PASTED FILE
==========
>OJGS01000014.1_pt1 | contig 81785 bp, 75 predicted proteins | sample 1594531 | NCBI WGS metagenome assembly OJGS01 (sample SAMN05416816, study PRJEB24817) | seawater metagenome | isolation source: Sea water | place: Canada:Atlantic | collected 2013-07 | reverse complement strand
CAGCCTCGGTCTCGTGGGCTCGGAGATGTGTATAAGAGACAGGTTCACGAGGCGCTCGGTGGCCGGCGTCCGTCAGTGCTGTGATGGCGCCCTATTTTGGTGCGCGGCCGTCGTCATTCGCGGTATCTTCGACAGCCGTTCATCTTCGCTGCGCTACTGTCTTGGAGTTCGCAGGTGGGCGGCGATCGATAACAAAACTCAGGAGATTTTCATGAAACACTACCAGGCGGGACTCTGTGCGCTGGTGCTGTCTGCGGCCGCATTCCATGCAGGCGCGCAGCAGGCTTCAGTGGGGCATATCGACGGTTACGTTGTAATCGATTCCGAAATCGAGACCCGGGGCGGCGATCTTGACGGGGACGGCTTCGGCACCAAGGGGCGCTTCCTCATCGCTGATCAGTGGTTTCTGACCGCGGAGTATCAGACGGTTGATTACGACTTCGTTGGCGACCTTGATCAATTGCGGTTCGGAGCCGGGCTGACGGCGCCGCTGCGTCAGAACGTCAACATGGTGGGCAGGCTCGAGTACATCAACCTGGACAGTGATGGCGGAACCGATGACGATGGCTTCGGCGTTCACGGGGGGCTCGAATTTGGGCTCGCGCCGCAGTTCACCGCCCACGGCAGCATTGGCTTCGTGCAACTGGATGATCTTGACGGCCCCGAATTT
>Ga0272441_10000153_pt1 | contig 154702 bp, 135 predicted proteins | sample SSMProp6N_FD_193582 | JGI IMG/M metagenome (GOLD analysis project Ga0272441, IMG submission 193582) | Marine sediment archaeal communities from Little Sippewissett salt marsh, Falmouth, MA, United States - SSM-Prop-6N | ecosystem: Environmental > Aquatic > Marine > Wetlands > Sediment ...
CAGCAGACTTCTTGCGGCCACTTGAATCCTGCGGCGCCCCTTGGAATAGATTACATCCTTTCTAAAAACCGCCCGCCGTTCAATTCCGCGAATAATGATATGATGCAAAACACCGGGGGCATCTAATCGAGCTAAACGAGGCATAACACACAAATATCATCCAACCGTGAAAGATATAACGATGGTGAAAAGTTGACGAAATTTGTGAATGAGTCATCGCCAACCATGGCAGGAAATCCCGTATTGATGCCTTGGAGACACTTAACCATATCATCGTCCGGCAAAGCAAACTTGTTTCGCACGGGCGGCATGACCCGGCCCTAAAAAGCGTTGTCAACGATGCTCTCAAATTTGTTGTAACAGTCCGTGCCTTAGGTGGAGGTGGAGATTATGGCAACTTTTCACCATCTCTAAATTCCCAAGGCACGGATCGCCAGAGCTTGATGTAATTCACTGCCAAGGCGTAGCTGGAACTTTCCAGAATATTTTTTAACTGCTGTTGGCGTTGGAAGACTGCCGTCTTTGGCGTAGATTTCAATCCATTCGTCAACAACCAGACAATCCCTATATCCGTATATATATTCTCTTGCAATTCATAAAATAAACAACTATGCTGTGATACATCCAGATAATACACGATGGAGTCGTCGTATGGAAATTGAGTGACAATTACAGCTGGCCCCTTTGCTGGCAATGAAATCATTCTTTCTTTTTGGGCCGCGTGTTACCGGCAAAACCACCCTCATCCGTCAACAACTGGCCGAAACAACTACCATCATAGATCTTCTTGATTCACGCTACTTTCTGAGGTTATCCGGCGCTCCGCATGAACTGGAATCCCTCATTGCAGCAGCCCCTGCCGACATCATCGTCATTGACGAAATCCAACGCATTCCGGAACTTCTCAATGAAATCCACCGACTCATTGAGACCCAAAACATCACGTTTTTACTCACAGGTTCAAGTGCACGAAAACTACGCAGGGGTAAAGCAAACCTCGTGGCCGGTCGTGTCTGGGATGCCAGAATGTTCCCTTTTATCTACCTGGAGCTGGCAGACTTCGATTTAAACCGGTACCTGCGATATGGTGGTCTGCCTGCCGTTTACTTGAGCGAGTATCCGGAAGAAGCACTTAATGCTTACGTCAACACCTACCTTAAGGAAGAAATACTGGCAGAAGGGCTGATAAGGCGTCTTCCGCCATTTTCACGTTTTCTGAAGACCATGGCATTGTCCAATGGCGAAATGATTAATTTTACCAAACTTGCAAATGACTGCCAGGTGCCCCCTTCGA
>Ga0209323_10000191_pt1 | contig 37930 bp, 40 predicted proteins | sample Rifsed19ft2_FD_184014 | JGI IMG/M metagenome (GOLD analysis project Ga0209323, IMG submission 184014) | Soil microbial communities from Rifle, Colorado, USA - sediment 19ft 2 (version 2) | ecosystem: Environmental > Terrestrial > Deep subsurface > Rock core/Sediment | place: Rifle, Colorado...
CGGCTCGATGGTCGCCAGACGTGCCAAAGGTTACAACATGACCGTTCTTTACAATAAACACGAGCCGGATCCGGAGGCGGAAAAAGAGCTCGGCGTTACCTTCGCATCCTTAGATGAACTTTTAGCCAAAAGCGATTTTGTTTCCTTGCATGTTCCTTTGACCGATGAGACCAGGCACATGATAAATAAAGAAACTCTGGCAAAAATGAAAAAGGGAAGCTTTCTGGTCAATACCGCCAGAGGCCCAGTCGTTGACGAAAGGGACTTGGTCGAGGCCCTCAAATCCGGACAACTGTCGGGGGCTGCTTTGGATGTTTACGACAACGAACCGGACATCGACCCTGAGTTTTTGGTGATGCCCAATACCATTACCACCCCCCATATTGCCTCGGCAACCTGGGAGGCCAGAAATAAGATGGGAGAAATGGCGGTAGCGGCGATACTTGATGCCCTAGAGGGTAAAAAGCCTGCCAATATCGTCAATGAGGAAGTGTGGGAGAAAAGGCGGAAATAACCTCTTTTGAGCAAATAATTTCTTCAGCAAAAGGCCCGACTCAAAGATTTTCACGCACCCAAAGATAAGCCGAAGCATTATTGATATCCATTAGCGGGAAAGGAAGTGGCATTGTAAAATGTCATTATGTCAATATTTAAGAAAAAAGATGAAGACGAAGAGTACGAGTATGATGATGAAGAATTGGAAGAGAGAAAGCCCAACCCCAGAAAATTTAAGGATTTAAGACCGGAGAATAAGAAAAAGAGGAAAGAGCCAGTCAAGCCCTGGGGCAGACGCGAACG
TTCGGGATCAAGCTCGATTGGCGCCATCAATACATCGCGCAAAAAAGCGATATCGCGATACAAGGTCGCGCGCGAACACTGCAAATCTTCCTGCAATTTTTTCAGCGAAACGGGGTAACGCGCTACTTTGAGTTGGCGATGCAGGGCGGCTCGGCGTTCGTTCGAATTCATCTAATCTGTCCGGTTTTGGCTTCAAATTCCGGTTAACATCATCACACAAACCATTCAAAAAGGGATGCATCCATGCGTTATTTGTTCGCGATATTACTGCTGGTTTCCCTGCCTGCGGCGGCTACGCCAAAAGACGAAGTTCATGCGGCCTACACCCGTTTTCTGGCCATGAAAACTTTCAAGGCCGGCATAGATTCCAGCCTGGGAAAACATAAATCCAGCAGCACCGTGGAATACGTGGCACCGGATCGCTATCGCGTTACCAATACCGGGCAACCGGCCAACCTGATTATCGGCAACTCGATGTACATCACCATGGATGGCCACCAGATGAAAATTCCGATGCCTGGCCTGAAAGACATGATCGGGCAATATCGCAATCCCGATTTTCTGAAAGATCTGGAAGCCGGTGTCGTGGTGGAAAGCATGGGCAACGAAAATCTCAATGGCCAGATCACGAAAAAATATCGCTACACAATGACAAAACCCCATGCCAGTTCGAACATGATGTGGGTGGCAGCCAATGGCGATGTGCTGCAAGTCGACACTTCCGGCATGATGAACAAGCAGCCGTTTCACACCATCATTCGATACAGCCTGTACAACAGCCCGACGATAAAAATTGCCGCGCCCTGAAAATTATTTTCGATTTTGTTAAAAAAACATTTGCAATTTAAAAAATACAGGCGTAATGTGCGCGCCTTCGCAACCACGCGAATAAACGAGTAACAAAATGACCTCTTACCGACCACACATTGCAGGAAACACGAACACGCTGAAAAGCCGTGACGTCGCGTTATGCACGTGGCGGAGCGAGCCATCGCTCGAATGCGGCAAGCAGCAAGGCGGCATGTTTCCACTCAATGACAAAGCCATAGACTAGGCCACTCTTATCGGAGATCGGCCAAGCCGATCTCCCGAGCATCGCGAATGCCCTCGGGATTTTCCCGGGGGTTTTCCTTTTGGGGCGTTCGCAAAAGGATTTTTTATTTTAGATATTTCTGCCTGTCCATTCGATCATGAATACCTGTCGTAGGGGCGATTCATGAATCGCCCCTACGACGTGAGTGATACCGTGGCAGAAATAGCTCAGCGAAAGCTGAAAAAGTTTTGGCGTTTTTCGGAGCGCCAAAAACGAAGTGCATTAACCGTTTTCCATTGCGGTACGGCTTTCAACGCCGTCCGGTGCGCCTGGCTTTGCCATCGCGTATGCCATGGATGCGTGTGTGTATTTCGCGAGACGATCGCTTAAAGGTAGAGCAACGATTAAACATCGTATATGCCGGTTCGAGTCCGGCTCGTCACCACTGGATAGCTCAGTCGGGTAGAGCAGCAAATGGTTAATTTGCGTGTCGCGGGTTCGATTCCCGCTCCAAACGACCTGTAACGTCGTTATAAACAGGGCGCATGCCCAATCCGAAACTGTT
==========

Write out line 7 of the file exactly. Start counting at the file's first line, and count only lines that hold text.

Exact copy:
TTCGGGATCAAGCTCGATTGGCGCCATCAATACATCGCGCAAAAAAGCGATATCGCGATACAAGGTCGCGCGCGAACACTGCAAATCTTCCTGCAATTTTTTCAGCGAAACGGGGTAACGCGCTACTTTGAGTTGGCGATGCAGGGCGGCTCGGCGTTCGTTCGAATTCATCTAATCTGTCCGGTTTTGGCTTCAAATTCCGGTTAACATCATCACACAAACCATTCAAAAAGGGATGCATCCATGCGTTATTTGTTCGCGATATTACTGCTGGTTTCCCTGCCTGCGGCGGCTACGCCAAAAGACGAAGTTCATGCGGCCTACACCCGTTTTCTGGCCATGAAAACTTTCAAGGCCGGCATAGATTCCAGCCTGGGAAAACATAAATCCAGCAGCACCGTGGAATACGTGGCACCGGATCGCTATCGCGTTACCAATACCGGGCAACCGGCCAACCTGATTATCGGCAACTCGATGTACATCACCATGGATGGCCACCAGATGAAAATTCCGATGCCTGGCCTGAAAGACATGATCGGGCAATATCGCAATCCCGATTTTCTGAAAGATCTGGAAGCCGGTGTCGTGGTGGAAAGCATGGGCAACGAAAATCTCAATGGCCAGATCACGAAAAAATATCGCTACACAATGACAAAACCCCATGCCAGTTCGAACATGATGTGGGTGGCAGCCAATGGCGATGTGCTGCAAGTCGACACTTCCGGCATGATGAACAAGCAGCCGTTTCACACCATCATTCGATACAGCCTGTACAACAGCCCGACGATAAAAATTGCCGCGCCCTGAAAATTATTTTCGATTTTGTTAAAAAAACATTTGCAATTTAAAAAATACAGGCGTAATGTGCGCGCCTTCGCAACCACGCGAATAAACGAGTAACAAAATGACCTCTTACCGACCACACATTGCAGGAAACACGAACACGCTGAAAAGCCGTGACGTCGCGTTATGCACGTGGCGGAGCGAGCCATCGCTCGAATGCGGCAAGCAGCAAGGCGGCATGTTTCCACTCAATGACAAAGCCATAGACTAGGCCACTCTTATCGGAGATCGGCCAAGCCGATCTCCCGAGCATCGCGAATGCCCTCGGGATTTTCCCGGGGGTTTTCCTTTTGGGGCGTTCGCAAAAGGATTTTTTATTTTAGATATTTCTGCCTGTCCATTCGATCATGAATACCTGTCGTAGGGGCGATTCATGAATCGCCCCTACGACGTGAGTGATACCGTGGCAGAAATAGCTCAGCGAAAGCTGAAAAAGTTTTGGCGTTTTTCGGAGCGCCAAAAACGAAGTGCATTAACCGTTTTCCATTGCGGTACGGCTTTCAACGCCGTCCGGTGCGCCTGGCTTTGCCATCGCGTATGCCATGGATGCGTGTGTGTATTTCGCGAGACGATCGCTTAAAGGTAGAGCAACGATTAAACATCGTATATGCCGGTTCGAGTCCGGCTCGTCACCACTGGATAGCTCAGTCGGGTAGAGCAGCAAATGGTTAATTTGCGTGTCGCGGGTTCGATTCCCGCTCCAAACGACCTGTAACGTCGTTATAAACAGGGCGCATGCCCAATCCGAAACTGTT